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Light in August by William Faulkner

Light in August (1932)

by William Faulkner

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6,15059662 (4.02)1 / 428

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Showing 1-5 of 57 (next | show all)
Will Patton deserves an oscar/pulitzer/emmy for his spell-binding/genius/hair-raising performance of Faulkner's tragic/horror/comedy/farce Light in August. Quite simply, this is one of the best audio books I have ever had the pleasure of spending 13 hours with. Patton's reading captures all the nuance of Faulkner's prose without ever striking a false or cliched note. Patton should be the only actor allowed to record Faulkner from here on out. ( )
  byebyelibrary | May 23, 2015 |
this is the faulkner that i like best, of the 4 that i've now read (as i lay dying, go down, moses, the sound and the fury, and now light in august). i can't say that i particularly like his writing style in this book, but at the same time, it suits what he's done here. this was a bit of slow going for me, but part of that was because i wanted to make sure i was absorbing it all, and part of it was because the language and phrasing doesn't make for quick reading.

in spite of it not being my preferred style of writing, or of even necessarily understanding everything i read throughout, i thought this was quite beautiful (i even love the title) and liked this quite a bit more than i expected. he has a lot of interesting things to say about a time, and shows us a lot about racism and sexism in that time.

"Memory believes before knowing remembers. Believes longer than recollects, longer than knowing even wonders."

"Knowing not grieving remembers a thousand savage and lonely streets."

this is probably not as nice out of context but it's my favorite passage in the book:

"He hears above his heart the thunder increase, myriad and drumming. Like a long sighing of wind in trees it begins, then they sweep into sight, borne now upon a cloud of phantom dust. They rush past, forwardleaning in the saddles, with brandished arms, beneath whipping ribbons from slanted and eager lances; with tumult and soundless yelling they sweep past like a tide whose crest is jagged with the wild heads of horses and the brandished arms of men like the crater of the world in explosion. They rush past, are gone; the dust swirls skyward sucking, fades away into the night which has fully come. Yet, leaning forward in the window, his bandaged head huge and without depth above the twin blobs of his hands upon the ledge, it seems to him that he still hears them: the wild bugles and the clashing sabres and the dying thunder of hooves." ( )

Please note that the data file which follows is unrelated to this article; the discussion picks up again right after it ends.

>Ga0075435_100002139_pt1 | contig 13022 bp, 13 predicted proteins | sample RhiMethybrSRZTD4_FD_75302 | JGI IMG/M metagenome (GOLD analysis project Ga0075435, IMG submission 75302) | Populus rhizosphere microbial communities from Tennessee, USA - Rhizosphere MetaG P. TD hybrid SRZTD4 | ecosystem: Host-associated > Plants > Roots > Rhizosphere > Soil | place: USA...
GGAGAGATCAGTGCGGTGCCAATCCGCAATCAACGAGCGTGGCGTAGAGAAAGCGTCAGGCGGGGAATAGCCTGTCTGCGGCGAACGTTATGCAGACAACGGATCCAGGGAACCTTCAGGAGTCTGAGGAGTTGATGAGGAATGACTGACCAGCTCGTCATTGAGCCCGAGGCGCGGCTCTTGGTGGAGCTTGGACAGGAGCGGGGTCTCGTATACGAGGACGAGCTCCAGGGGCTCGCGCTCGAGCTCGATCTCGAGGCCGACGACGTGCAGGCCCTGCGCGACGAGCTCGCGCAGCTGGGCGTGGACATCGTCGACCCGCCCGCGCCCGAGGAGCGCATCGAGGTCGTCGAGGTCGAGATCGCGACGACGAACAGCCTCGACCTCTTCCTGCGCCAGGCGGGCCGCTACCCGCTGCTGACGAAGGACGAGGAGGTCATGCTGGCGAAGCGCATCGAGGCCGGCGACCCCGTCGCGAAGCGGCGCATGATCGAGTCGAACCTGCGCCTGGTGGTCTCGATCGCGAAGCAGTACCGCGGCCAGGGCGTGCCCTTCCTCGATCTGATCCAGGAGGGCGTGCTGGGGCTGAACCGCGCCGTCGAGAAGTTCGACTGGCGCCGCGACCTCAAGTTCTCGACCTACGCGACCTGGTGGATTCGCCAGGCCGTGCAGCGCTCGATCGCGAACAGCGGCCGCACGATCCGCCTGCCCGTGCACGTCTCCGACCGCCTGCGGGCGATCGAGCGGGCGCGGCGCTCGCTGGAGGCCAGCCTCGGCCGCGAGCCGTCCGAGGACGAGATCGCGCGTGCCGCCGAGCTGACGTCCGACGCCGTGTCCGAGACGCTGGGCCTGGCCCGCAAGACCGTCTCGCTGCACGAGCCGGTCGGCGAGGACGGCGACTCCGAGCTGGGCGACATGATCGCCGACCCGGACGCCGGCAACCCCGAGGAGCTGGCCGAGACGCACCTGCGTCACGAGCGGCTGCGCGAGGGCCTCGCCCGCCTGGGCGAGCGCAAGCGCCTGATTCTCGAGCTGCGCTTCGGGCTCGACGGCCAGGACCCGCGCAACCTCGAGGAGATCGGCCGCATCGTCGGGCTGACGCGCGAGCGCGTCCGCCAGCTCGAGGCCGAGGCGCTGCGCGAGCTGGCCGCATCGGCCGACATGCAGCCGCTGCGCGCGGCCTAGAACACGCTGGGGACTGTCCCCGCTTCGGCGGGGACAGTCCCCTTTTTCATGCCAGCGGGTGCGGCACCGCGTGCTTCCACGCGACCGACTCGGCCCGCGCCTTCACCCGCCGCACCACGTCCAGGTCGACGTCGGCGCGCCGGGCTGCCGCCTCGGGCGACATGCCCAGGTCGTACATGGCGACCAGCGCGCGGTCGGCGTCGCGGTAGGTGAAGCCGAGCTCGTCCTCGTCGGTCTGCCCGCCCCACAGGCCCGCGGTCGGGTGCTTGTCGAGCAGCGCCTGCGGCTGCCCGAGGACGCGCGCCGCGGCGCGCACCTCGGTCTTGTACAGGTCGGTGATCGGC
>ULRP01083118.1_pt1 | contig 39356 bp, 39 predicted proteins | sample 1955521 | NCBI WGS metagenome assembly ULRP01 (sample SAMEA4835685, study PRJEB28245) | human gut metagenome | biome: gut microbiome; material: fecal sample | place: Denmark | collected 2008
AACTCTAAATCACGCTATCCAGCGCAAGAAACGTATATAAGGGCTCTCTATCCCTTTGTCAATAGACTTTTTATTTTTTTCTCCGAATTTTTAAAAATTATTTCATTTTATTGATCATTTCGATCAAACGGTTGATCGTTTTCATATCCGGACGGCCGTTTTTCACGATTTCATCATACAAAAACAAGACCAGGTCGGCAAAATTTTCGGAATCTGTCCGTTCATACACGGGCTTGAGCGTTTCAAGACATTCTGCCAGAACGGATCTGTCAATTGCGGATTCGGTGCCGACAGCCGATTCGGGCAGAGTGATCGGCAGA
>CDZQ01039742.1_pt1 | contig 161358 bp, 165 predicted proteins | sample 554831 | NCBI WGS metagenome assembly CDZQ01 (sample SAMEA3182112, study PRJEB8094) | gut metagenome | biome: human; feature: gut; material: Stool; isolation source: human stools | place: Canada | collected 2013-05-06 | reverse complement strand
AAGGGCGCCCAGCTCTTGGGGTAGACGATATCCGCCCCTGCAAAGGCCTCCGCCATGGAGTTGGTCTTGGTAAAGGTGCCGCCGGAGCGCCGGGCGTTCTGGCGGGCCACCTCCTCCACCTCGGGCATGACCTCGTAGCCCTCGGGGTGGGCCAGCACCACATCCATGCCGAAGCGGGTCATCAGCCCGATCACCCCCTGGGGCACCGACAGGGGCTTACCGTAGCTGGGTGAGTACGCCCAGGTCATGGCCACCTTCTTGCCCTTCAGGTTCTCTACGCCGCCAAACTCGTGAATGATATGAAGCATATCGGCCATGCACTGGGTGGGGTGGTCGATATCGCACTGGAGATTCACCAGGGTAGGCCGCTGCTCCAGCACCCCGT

elisa.saphier | Feb 10, 2015 |
OK, I admit it! I just don't like Faulkner. I finished the book but had to really work hard at it. ( )
  cmaese | Dec 26, 2014 |
I reread this great classic recently, after having read a lot of Faulkner in college. I found I did not remember it, but had the chance to rediscover the book and admire it all over again. The mysterious Joe Christmas is a potent depiction of the emotional damage caused by the simmering rage of a child, unloved and excluded by all, including his natural mother and grandparents, his orphanage peers, his violent and abusive adoptive father, and his first lover. As an adult he is a fully formed psychopath, preying on a series of women and then becoming violent when he reveals he is part black and they reject him (or not!). His travels, ending in the inevitable violence at the center of the novel, make up the heart of the book. But he is surrounded by many other characters, some more fully developed than others - and all representing the different strands of post-WWI Mississippi, which come together in a second climactic act of violence. A brilliant and comprehensive picture of a sick society's struggle to redefine itself in the wake of war and social upheaval. ( )
  kishields | Nov 23, 2014 |
“…a fellow is more afraid of the trouble he might have than he ever is of the trouble he’s already got. He’ll cling to trouble he’s used to before he’ll risk a change. Yes. A man will talk about how he’d like to escape from living folks. But it’s the dead folks that do him the damage. It’s the dead ones that lay quiet in one place and don’t try to hold him, that he can’t escape from.”